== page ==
The article below is taken from Jerry Bowyer’s Facebook page. Jerry is a perceptive writer on any number of topics. His analysis of biblical theology is first-rate. Instead of just reading Scripture, he looks for worldview connections that many Christians miss. His The Maker Versus the Takers: What Jesus Really Said About Social Justice and Economics is a book every Christian should read, not only for its economic insights but on the process of how he comes to those insights.
Ralph Waldo Emerson commented that he liked people who could do things. He tells how he and his son Edward struggled with a defiant calf that would not return to the barn. Edward pulled on the calf’s ears while his father pushed from behind. The calf wouldn’t budge. Emerson had read the philosophy of Plato and the science of Newton, but none of these intellectual tools helped in getting a reluctant calf into the barn.
A young girl watched with amusement at the ineptitude of the father-and-son team. Without saying a word, she walked up to the calf and thrust a finger into its mouth. Lured by this maternal imitation, the calf followed her into the barn. Emerson watched with amazement at the ease of her accomplishment. Upon returning to the house, he opened his journal, and wrote these famous seven words: “I like people who can do things.”
Like Emerson, I admire people who can do things. The world is filled with them. As Christians, we need to be mindful that our theology should not be separated from the real world and the work at hand of building within the confines of God’s kingdom. The preface to Erasmus’ Greek New Testament included the following by him: “I would to God that the plowman would sing a text of the Scripture at his plow and that the weaver would hum them to the tune of his shuttle.” William Tyndale said something similar: “If God spares my life, ere many years pass, I will cause a boy that driveth the plow shall know more of the Scripture than thou dost.” Theological knowledge should be learned and retained so it can be applied and work out with our hands.
The following article by Jerry brings to mind as image-bearers of God that we reflect on the doing of things. It’s part of what makes us human. -Gary DeMar
The “greatest” of the ancient pagan thinker such as Plato and Aristotle and Cicero had contempt for manual labor. They thought it distorted the body and the mind. Aristotle said that there were three kinds of knowledge: Theory, Action (by which he meant leadership and persuasion), and technical knowledge. And that was the order in which he ranked them: Theory was the highest and philosophers and mathematicians were the ones in this group. Second, was the politicians, lawyers, rhetoricians who led by being models for those beneath them. Last were those who studied “techne,” or the mechanical arts. Engineers, artisans, etc.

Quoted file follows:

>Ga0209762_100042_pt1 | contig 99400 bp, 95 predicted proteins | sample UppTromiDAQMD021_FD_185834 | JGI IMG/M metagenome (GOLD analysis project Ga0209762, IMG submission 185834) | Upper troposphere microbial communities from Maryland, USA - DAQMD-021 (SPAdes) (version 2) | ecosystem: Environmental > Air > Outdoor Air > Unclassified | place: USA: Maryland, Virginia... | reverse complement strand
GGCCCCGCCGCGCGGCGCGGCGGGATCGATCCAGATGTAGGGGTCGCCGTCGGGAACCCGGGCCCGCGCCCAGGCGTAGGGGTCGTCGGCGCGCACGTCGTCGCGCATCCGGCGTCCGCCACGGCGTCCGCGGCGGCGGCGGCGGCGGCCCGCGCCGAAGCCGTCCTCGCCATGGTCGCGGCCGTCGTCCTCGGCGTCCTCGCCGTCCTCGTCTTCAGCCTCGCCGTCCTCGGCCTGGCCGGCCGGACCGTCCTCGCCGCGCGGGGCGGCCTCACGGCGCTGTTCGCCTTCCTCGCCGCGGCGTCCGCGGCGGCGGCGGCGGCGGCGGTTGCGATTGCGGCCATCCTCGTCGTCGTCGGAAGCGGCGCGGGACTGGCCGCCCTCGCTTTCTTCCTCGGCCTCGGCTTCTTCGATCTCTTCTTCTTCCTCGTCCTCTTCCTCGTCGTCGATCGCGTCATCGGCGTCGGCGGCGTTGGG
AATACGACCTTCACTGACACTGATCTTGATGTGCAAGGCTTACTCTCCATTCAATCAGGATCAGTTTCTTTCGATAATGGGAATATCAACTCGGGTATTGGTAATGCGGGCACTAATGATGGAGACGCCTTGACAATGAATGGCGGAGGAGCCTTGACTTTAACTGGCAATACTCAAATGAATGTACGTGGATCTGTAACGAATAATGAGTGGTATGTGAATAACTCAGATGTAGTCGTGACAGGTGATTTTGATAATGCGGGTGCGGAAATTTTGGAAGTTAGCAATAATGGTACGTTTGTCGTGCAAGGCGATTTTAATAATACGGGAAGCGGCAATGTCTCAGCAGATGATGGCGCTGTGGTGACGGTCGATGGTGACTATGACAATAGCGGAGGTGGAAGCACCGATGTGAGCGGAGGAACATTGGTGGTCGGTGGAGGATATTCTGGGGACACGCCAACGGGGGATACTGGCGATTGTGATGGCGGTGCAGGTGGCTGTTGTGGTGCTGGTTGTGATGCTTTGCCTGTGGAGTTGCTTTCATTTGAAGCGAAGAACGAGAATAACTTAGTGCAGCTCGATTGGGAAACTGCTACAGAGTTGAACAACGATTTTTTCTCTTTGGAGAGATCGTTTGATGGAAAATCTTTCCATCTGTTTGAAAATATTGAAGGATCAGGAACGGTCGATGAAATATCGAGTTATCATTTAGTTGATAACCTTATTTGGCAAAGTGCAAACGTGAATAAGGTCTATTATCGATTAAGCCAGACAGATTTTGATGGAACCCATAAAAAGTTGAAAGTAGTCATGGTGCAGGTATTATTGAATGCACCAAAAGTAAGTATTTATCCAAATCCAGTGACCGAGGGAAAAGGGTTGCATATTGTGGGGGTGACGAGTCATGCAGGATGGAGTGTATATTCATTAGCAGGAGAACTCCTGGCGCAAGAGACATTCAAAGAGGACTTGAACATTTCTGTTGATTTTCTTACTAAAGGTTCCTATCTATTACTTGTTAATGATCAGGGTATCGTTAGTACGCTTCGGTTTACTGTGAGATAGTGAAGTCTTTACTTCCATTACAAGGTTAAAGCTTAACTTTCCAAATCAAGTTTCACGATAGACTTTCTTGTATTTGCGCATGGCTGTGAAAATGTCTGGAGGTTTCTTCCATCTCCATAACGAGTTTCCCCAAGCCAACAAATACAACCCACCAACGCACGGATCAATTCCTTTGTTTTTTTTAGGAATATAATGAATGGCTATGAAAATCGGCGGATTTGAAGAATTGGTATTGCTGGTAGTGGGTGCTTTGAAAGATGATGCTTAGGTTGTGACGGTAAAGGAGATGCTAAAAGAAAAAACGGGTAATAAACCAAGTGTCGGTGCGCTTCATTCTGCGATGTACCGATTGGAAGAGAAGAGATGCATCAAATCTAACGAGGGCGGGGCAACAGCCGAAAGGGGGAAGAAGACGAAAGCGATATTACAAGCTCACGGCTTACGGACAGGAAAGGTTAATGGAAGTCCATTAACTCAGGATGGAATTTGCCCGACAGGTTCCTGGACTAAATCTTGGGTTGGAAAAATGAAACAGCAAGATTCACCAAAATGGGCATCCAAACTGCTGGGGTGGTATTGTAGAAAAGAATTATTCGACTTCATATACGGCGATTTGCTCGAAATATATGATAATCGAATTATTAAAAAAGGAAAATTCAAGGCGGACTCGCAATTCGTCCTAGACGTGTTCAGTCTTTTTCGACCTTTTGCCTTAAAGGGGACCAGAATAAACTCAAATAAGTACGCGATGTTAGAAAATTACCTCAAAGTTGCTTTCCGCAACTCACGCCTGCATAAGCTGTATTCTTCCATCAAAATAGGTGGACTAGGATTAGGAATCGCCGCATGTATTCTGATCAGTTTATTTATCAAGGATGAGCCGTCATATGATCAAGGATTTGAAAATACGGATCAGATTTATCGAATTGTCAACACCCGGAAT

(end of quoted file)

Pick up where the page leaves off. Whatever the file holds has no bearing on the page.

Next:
But when the Lord of Hosts became a man, He decided to come not as a philosopher or as a politician, but as a techton a practitioner of techne, which is allegedly the lowest subject of knowledge.
Why? I think He did it to reverse the order of the hierarchy. God Himself was a builder. He built the universe. He is a builder and He built builders. That’s how the Jews saw it, which is why many of the greatest Jewish sages were, in addition to being rabbis, also craftsmen. They did not share in the Greek and Roman contempt for physical and technical labor. But for Plato, God did not create the world. His creation story, The Timeaus, has some inferior very junior quasi-divine figure, the Demiurge, as the maker of the material world. The highest god, the Absolute, would not deign to touch this world. (Ironically, later Jesus meets a “son of” Timeaus, a Bar Timeaus. He doesn’t philosophize to him, or “lead” him, but instead reaches out and touches his diseased eyes, restoring the matter to its original use.)
But the God of Genesis separates the waters, grows the green things, fills the fisheries, leads the cattle up out of the very dirt, shapes man as a potter shapes clay, plants a garden, digs rivers, writes His commands on stone with His fingers.
The God of the Gospels comes as a tekton, builds houses and yokes with which to dig those little rivers by which farmers water their crops, tables on which feasts are laid, becomes a plank Himself, and is nailed to the wood on which He earlier had worked. Even at that moment, the world is saved by the work of the hand, the swing of the hammer, the penetration of the nails.
Labor Day, also, is one of His days and stands beside Christmas and Easter as sacred.
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